Results and Discussion
Table 1. Marketable and total per plant fruit yield of tomato varieties grown in a three season high tunnel in Olathe, Kansas.
|Variety||Number||Wt (lbs)||Number||Wt (lbs)|
Table 2. Mean tomato fruit size (lbs) and marketability of tomato varieties grown in a three season high tunnel in Olathe, Kansas.
|Average Fruit Size (lbs)||Percent Marketability|
‘Red Deuce’ had the highest per plant total and marketable yield, but marketable yield was statistically similar to ‘Primo Red’, ‘Biltmore’, ‘Scarlet Red’, and ‘BHN 1021’ (P<0.05). ‘Red Deuce’ had statistically similar yield to ‘BHN 1021’ and ‘BHN 589’. A similar trial was conducted in 2013, and ‘Red Deuce’ had the highest marketable and total yield. ‘Primo Red’ was a new entry into the annual variety trials conducted at our location and also performed very well. It was second to ‘Red Deuce’ in marketable fruit production as well as total and marketable fruit size. Interestingly, the proportion of marketable fruit produced by ‘Primo Red’ was dramatically increased over the other entries and was 91.7% for marketability by weight as compared to the other varieties, which ranged from 72.6% to 84.8%. The major portion (>60%) of the fruit quality problems seen in this trial were the result of blossom end rot (BER). Although the cull fruit were not graded specifically for this issue, the results seen in this study were most likely the result of a lower incidence of BER.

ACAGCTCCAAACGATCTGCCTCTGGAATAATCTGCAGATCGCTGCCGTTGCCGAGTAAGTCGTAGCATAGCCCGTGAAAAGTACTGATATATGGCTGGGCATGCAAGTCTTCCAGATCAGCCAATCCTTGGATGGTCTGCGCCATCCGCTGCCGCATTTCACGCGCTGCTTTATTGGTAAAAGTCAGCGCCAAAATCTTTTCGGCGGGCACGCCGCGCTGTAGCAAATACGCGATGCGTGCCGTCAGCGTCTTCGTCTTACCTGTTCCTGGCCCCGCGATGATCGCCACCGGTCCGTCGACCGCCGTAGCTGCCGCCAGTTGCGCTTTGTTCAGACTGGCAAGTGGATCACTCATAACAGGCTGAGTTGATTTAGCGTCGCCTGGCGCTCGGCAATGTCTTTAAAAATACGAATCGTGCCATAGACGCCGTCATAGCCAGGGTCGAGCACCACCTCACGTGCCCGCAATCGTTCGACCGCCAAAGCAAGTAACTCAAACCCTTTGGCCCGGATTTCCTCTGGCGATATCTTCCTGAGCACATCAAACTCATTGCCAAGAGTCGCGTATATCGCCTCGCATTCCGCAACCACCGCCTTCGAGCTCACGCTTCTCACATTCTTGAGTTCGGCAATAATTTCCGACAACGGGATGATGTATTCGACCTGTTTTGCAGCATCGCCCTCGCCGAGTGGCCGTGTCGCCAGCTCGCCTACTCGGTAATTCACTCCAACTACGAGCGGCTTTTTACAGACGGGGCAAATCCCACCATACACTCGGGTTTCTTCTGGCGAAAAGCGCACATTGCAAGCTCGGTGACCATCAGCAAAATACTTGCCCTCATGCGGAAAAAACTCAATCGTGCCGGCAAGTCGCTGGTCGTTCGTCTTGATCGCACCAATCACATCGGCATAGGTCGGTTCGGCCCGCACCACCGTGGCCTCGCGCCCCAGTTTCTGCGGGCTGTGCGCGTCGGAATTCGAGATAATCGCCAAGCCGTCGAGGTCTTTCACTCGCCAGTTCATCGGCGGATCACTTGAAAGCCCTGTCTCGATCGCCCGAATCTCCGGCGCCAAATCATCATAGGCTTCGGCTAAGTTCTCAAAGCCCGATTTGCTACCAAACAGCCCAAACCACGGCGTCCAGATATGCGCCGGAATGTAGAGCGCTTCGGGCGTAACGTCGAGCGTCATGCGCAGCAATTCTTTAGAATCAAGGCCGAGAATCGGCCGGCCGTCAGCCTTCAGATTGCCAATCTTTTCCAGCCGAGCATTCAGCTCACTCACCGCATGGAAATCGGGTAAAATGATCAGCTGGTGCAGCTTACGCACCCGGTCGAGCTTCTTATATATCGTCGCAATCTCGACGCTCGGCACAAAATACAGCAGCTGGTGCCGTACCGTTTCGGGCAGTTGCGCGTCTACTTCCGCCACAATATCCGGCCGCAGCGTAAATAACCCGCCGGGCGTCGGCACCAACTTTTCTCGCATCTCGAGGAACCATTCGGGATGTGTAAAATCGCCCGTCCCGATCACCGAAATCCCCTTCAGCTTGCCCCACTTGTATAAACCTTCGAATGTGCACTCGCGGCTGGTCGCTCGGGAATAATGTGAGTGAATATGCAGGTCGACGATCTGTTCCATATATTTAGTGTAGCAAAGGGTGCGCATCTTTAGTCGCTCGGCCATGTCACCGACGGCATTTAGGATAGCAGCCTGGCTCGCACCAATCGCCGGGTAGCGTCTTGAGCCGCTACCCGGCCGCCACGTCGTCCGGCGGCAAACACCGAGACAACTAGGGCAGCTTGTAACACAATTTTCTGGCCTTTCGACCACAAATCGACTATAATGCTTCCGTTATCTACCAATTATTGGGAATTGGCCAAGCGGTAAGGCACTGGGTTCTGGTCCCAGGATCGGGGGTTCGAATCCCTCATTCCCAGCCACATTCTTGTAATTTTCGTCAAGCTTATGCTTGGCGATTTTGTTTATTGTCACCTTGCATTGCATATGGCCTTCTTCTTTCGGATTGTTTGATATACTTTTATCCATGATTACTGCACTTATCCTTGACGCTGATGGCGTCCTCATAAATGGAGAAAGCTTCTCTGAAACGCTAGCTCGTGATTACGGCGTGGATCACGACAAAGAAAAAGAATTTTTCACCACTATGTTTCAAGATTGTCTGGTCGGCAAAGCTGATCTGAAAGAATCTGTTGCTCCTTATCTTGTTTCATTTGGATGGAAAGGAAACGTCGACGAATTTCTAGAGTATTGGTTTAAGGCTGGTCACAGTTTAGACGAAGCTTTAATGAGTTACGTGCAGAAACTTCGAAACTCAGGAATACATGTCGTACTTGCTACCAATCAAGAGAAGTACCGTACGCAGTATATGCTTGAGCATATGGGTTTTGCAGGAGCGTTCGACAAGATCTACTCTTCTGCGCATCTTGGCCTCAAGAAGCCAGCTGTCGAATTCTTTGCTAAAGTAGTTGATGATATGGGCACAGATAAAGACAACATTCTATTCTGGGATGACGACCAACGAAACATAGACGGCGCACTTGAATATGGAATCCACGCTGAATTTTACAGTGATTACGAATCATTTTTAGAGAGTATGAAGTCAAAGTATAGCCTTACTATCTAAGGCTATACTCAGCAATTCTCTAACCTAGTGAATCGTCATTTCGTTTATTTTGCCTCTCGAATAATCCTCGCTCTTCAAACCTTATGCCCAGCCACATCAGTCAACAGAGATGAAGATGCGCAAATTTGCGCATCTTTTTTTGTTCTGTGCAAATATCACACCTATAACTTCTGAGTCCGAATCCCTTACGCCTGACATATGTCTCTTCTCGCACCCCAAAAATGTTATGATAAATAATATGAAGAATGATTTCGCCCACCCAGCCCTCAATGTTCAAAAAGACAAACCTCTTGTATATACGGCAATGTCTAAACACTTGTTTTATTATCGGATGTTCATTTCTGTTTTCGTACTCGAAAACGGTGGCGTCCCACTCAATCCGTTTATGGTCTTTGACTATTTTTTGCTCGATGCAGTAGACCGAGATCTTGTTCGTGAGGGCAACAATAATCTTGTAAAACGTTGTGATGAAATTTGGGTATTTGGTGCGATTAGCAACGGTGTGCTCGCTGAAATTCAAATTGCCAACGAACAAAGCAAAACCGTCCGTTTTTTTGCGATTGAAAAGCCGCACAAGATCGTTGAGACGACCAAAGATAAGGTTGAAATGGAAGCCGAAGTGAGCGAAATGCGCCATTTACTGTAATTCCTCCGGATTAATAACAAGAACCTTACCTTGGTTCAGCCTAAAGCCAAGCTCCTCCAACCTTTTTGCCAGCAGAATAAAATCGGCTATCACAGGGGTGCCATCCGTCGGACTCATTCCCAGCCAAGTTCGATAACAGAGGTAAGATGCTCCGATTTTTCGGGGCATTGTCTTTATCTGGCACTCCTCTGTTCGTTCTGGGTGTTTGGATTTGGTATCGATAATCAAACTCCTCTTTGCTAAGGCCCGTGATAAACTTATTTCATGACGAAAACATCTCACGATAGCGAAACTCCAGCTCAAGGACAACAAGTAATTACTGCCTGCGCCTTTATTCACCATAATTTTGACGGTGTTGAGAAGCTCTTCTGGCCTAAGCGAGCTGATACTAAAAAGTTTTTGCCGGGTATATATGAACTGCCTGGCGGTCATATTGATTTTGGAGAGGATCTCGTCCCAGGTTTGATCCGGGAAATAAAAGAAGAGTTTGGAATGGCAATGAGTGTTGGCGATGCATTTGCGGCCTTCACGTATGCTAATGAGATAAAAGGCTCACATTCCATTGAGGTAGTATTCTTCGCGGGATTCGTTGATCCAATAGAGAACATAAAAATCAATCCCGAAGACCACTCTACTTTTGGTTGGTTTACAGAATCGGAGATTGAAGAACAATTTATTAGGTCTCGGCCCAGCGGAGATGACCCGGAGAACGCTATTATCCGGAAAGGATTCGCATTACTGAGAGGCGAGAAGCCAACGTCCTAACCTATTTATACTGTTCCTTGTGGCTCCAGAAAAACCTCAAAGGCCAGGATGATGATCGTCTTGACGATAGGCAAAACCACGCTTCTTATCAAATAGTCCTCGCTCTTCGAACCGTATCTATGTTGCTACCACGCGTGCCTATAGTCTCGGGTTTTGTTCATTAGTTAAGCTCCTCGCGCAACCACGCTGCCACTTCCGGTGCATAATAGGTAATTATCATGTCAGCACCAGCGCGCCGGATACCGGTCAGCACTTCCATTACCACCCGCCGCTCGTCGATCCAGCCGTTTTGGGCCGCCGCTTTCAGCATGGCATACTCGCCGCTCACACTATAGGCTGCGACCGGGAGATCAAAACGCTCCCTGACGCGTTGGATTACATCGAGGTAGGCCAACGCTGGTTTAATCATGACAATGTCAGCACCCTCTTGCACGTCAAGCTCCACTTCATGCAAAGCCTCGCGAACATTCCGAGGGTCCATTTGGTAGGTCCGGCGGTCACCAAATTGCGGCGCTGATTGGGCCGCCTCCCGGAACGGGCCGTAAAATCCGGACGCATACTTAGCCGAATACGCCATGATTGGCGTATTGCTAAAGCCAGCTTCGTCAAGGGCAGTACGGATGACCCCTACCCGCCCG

Several varieties showed good potential for early-season production, which can be advantageous for marketing high-value fruit. In particular, ‘Primo Red’, ‘Volante’, and ‘BHN 589’ showed the highest yields during the early weeks of July (data not shown). ‘Mountain Fresh’, ‘Red Deuce’, and ‘Biltmore’ had the highest yields at peak harvest. ‘Biltmore’ also showed very strong production in the early part of September, which may be useful for growers looking to cater to late markets. ‘BHN 589’ is one of the more common semi-determinate varieties grown in high tunnels. In this trial, ‘BHN 589’ produced more consistently from week-to-week than any of the others. In fact, it had the highest yields early in the season but had the lowest yield at peak harvest (data not shown).
We would like to sincerely thank the Kansas Vegetable Growers Association for support of this project. Seeds were donated by Harris Moran, Seedway, and Johnny’s Selected Seeds. Technical support provided by Vicente Mascote, Lani Meyer, Molly Fusselman. Mike Ryan, Brian Boutte, Kelly Gude, and Jacob Chapman. We also thank the Olathe Horticulture Research and Extension Center for assistance with this project.